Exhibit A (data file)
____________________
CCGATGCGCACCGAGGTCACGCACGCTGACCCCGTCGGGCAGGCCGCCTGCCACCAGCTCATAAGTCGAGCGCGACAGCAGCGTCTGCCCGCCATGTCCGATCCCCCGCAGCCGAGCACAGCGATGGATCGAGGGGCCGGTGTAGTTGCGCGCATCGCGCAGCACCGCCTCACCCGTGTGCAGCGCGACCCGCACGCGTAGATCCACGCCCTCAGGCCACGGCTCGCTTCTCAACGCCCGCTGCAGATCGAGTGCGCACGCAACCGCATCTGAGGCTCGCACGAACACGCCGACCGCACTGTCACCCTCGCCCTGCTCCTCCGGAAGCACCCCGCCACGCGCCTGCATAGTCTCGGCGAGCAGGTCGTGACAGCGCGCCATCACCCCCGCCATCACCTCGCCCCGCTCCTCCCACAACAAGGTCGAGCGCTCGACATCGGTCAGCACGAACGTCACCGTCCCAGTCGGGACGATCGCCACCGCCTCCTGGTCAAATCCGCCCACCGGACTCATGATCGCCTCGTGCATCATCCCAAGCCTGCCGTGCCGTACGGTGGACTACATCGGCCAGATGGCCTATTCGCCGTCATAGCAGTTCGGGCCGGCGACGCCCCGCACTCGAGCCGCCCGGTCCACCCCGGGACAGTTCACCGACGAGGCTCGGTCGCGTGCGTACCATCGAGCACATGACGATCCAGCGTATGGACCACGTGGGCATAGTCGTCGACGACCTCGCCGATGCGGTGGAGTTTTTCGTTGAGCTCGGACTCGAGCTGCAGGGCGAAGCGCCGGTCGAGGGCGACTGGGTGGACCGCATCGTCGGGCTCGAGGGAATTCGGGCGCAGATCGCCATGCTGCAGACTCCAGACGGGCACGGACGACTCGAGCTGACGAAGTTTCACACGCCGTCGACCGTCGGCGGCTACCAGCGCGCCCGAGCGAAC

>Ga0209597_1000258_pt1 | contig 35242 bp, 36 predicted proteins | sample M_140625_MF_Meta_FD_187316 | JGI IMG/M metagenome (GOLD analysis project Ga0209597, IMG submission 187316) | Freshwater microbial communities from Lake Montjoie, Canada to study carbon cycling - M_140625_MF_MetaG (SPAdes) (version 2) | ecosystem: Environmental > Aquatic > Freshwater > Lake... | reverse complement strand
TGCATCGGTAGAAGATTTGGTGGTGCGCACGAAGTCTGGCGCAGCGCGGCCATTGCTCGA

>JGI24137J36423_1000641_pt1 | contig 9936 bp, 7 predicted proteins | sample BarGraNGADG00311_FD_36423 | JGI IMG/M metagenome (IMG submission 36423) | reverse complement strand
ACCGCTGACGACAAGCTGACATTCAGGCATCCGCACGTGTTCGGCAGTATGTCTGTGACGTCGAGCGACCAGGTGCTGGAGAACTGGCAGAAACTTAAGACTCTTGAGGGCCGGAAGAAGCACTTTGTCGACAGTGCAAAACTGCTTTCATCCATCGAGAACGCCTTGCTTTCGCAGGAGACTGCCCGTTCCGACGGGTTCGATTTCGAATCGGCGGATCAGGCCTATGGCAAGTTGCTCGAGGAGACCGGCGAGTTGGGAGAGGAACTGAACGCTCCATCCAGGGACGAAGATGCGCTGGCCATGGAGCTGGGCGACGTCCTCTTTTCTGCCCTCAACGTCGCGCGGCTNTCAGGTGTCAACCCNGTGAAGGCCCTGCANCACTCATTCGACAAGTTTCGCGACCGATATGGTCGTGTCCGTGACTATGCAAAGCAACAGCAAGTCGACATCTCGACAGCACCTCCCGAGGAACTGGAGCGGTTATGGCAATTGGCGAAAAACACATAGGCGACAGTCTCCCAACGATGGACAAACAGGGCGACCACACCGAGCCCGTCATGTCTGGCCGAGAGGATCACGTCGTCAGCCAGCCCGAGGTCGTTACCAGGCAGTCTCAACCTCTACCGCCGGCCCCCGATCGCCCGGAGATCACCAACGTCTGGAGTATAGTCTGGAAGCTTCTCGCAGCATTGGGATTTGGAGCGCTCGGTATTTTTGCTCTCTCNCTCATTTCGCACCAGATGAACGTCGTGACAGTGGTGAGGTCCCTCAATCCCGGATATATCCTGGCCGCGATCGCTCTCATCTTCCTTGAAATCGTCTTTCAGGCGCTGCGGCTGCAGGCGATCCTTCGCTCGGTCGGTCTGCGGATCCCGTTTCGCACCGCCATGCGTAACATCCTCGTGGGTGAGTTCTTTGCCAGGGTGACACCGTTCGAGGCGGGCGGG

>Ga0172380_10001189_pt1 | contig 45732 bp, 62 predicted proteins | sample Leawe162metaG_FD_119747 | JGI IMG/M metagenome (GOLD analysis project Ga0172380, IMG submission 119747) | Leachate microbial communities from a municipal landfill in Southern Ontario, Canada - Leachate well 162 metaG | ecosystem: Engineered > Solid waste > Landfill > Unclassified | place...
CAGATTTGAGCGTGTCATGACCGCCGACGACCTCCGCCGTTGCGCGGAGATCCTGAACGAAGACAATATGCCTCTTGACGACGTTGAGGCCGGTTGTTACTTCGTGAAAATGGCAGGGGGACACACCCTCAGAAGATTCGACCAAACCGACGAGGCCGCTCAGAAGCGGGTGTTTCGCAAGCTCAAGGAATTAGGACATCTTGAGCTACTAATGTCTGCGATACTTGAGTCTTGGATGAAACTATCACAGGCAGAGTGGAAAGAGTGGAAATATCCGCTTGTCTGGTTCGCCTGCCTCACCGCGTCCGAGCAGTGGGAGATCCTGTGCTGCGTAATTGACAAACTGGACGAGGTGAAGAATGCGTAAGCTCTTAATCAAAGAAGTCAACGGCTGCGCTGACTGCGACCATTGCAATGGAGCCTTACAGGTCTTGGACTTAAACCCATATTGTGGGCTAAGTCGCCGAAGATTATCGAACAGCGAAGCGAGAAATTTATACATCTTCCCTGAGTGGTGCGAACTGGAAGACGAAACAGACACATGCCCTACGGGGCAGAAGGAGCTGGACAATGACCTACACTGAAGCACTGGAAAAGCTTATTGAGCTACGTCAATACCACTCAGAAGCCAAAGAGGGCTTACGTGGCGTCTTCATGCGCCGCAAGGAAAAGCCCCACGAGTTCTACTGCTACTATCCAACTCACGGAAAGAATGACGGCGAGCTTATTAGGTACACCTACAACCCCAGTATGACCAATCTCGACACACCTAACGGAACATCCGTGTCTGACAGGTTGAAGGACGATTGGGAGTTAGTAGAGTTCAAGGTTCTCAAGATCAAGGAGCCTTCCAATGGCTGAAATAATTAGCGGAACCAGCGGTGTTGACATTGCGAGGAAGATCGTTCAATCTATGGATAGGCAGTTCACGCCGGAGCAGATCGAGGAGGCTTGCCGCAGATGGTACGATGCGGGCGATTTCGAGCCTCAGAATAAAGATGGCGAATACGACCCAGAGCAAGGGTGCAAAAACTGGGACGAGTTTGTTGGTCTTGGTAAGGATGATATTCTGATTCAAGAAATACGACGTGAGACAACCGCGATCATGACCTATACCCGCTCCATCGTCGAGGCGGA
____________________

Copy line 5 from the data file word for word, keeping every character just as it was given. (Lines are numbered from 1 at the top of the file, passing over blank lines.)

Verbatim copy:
ACCGCTGACGACAAGCTGACATTCAGGCATCCGCACGTGTTCGGCAGTATGTCTGTGACGTCGAGCGACCAGGTGCTGGAGAACTGGCAGAAACTTAAGACTCTTGAGGGCCGGAAGAAGCACTTTGTCGACAGTGCAAAACTGCTTTCATCCATCGAGAACGCCTTGCTTTCGCAGGAGACTGCCCGTTCCGACGGGTTCGATTTCGAATCGGCGGATCAGGCCTATGGCAAGTTGCTCGAGGAGACCGGCGAGTTGGGAGAGGAACTGAACGCTCCATCCAGGGACGAAGATGCGCTGGCCATGGAGCTGGGCGACGTCCTCTTTTCTGCCCTCAACGTCGCGCGGCTNTCAGGTGTCAACCCNGTGAAGGCCCTGCANCACTCATTCGACAAGTTTCGCGACCGATATGGTCGTGTCCGTGACTATGCAAAGCAACAGCAAGTCGACATCTCGACAGCACCTCCCGAGGAACTGGAGCGGTTATGGCAATTGGCGAAAAACACATAGGCGACAGTCTCCCAACGATGGACAAACAGGGCGACCACACCGAGCCCGTCATGTCTGGCCGAGAGGATCACGTCGTCAGCCAGCCCGAGGTCGTTACCAGGCAGTCTCAACCTCTACCGCCGGCCCCCGATCGCCCGGAGATCACCAACGTCTGGAGTATAGTCTGGAAGCTTCTCGCAGCATTGGGATTTGGAGCGCTCGGTATTTTTGCTCTCTCNCTCATTTCGCACCAGATGAACGTCGTGACAGTGGTGAGGTCCCTCAATCCCGGATATATCCTGGCCGCGATCGCTCTCATCTTCCTTGAAATCGTCTTTCAGGCGCTGCGGCTGCAGGCGATCCTTCGCTCGGTCGGTCTGCGGATCCCGTTTCGCACCGCCATGCGTAACATCCTCGTGGGTGAGTTCTTTGCCAGGGTGACACCGTTCGAGGCGGGCGGG